Functional Wetland Design:
Where it Started, Why it Matters and Where We're Headed
The Wonders of Wetlands
Wetlands are essential components of our natural environment. Providing shoreline protection, nursery for multiple freshwater and saltwater fishes, critical habitat for countless species of wildlife, storm water storage, nutrient filtration, sediment retention, niches that harbor unique species, and many other more subtle yet essential natural functions. Legions of biologists, ecologists, and other scientists have studied and cataloged these diverse systems for decades.
As the need to stem losses of these resources became more acute during the 1970's and 1980's, scientists endeavored to find ways in which degraded systems could be restored and new wetlands might be created. These efforts led to many potential approaches and a variety of successful and not so successful projects. A few experts began to recognize that the failed sites typically had not adequately addressed replacement of essential hydrologic functions.
Mal Gilbert: Evolution of a Wetland Restorer
While an employee of the USDA Soil Conservation Service from 1976 through 1990, Mal Gilbert became increasingly interested in restoration of wetland systems. He began to apply many of the principles he learned as a USDA Soil Scientist and Soil Conservationist to "wildlife habitat improvement" projects on landowners' conservation plans, and he carried these techniques into the private sector as an environmental consultant.
Working with scientist and former Rutgers instructor, Dr. Gary Pierce, and others interested in wetland restoration, Mal began to realize that all natural wetland systems have very distinct patterns of wetness during the course of typical years. In essence, he recognized that each wetland type has a "hydrologic signature" which can be determined by calculating the depth, duration and timing (DDT) of the water entering and leaving the wetland. Furthermore, Gilbert realized that successfully constructing a new wetland relied on identifying a reference wetland's hydrologic signature and re-creating that signature (and, thereby, its functions) on the new site.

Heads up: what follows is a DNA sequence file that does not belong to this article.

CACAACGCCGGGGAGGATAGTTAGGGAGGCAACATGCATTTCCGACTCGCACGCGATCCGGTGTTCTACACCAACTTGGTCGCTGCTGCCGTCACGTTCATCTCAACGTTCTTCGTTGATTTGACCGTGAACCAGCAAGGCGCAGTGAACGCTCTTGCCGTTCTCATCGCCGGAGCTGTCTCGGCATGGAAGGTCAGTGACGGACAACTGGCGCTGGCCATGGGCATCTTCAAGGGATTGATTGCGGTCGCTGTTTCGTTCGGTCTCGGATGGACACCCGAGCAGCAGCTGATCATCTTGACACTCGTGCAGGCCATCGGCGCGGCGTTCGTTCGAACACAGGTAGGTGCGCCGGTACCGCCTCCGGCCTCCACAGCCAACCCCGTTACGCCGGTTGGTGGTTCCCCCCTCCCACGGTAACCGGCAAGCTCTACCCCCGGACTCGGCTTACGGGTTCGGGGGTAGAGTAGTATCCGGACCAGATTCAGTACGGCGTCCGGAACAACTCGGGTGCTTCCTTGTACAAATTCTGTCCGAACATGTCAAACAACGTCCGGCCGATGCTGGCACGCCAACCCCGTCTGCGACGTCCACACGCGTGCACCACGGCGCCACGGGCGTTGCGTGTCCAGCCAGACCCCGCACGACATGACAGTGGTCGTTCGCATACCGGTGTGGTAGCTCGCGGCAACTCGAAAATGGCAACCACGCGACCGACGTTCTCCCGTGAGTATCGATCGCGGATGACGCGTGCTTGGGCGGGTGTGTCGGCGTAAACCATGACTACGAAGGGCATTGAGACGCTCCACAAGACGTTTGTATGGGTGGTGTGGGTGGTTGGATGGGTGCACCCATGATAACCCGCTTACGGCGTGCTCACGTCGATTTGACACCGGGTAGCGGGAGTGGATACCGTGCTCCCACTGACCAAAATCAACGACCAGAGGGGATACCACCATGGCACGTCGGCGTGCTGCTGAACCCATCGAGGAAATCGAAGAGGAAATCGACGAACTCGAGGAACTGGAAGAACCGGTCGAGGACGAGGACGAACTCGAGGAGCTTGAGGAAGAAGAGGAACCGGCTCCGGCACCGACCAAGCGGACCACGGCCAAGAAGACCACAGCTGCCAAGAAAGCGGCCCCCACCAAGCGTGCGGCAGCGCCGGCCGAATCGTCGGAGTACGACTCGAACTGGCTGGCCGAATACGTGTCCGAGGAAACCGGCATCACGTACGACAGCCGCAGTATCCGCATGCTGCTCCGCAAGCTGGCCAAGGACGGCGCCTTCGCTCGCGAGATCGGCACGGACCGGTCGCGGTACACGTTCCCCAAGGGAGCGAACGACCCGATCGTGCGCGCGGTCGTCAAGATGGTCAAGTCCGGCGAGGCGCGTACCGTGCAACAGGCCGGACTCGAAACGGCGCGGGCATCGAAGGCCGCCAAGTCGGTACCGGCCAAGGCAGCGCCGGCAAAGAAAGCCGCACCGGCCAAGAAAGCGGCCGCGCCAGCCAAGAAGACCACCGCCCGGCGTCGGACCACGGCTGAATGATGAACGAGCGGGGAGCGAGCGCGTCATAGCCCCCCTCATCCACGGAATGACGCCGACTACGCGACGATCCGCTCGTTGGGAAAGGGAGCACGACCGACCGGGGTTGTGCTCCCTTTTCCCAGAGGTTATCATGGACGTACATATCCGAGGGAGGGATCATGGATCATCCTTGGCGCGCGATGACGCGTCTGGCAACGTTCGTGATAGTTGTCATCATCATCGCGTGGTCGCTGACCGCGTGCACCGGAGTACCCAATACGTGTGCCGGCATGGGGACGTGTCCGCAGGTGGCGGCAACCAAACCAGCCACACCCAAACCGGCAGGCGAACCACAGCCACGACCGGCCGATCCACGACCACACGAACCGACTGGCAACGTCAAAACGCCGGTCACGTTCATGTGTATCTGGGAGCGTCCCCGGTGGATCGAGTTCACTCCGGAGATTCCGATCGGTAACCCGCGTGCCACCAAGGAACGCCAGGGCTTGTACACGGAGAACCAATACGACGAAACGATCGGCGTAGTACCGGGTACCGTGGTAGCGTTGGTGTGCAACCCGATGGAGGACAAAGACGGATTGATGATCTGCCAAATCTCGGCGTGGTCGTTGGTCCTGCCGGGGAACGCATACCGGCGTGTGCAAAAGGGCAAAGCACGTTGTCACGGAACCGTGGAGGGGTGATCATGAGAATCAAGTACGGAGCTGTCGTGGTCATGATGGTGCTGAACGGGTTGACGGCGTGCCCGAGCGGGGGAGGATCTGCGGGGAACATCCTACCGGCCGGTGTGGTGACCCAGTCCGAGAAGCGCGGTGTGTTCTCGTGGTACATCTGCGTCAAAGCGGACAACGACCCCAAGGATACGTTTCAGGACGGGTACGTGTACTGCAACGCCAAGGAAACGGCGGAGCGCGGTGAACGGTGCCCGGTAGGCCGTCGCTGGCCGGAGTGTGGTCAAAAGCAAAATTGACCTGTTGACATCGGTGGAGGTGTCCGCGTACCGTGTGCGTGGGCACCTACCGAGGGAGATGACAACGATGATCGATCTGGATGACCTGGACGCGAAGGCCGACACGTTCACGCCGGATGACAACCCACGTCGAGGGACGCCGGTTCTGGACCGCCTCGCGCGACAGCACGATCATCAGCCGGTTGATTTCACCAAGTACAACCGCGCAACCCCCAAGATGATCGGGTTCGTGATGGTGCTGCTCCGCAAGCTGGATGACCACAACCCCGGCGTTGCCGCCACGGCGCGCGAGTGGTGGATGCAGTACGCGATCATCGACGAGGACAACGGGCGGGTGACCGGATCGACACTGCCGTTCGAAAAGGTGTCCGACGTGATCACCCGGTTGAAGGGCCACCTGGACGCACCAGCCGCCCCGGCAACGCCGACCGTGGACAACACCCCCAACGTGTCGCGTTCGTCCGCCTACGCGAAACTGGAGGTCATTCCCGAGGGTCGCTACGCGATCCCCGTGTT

DDT: The Critical Driver of Any Wetland
Through discussions with Pierce, Mal realized that he was not alone in his observations. Pierce and Gilbert agreed that perhaps the most important feature that drives any wetland system is the DDT.
They recognized the importance of the landscape position of the wetland, the soil parent materials, climate, and, of course, the types of organisms in the wetland as critical factors as well, but realized that the distribution of water was at the heart of understanding the functions a particular wetland would be capable of performing.
A Wetland Restoration and Construction Training Program is Born
Dr. Pierce and Mal started teaching a suite of courses on wetland restoration and creation principles in 1988 for a number of venues including the Rutgers Office of Continuing Professional Education, the US Army Corps of Engineers, and others. They were the first to teach this topic with a functional design approach.
In 1993, Pierce published "Planning Hydrology for Constructed Wetlands" and he and Mal began using that publication as a centerpiece of their training courses. In 1999, Pierce and Gilbert began a rewrite of the 1993 effort and had a draft manuscript nearly complete at the time of Dr. Pierce's passing in 2011. Mal has continued to teach wetland construction courses for Rutgers on his own since.
Functional Wetlands – Where We're Headed
With the advent of revised wetland mitigation standards that focus on replacement of quantifiable wetland functions, the approach that Pierce and Gilbert developed both individually and then jointly in the late 1980's has garnered growing support.
The State of New Jersey has incorporated many of the principles espoused by Pierce and Gilbert in New Jersey's protocols for planning and development of wetland mitigation, creation and restoration projects.
More recently, the Ohio Environmental Protection Agency (OPEA) has expressed interest in learning more about the protocols and approach that have been taught at Rutgers for more than twenty years. In fact, Mal has agreed to share information on successes and failures and to work with OEPA scientists as they develop their own set of standards and recommended procedures for wetland construction and restoration.
The first school to provide training opportunities in Gilbert & Pierce's functional wetland design approach to construction and restoration, Rutgers is still one of only two universities where environmental professionals can learn this pioneering approach to wetland restoration.
Learn more the about wetland construction through Rutgers' hands-on Wetland Construction: Principles, Planning and Design course.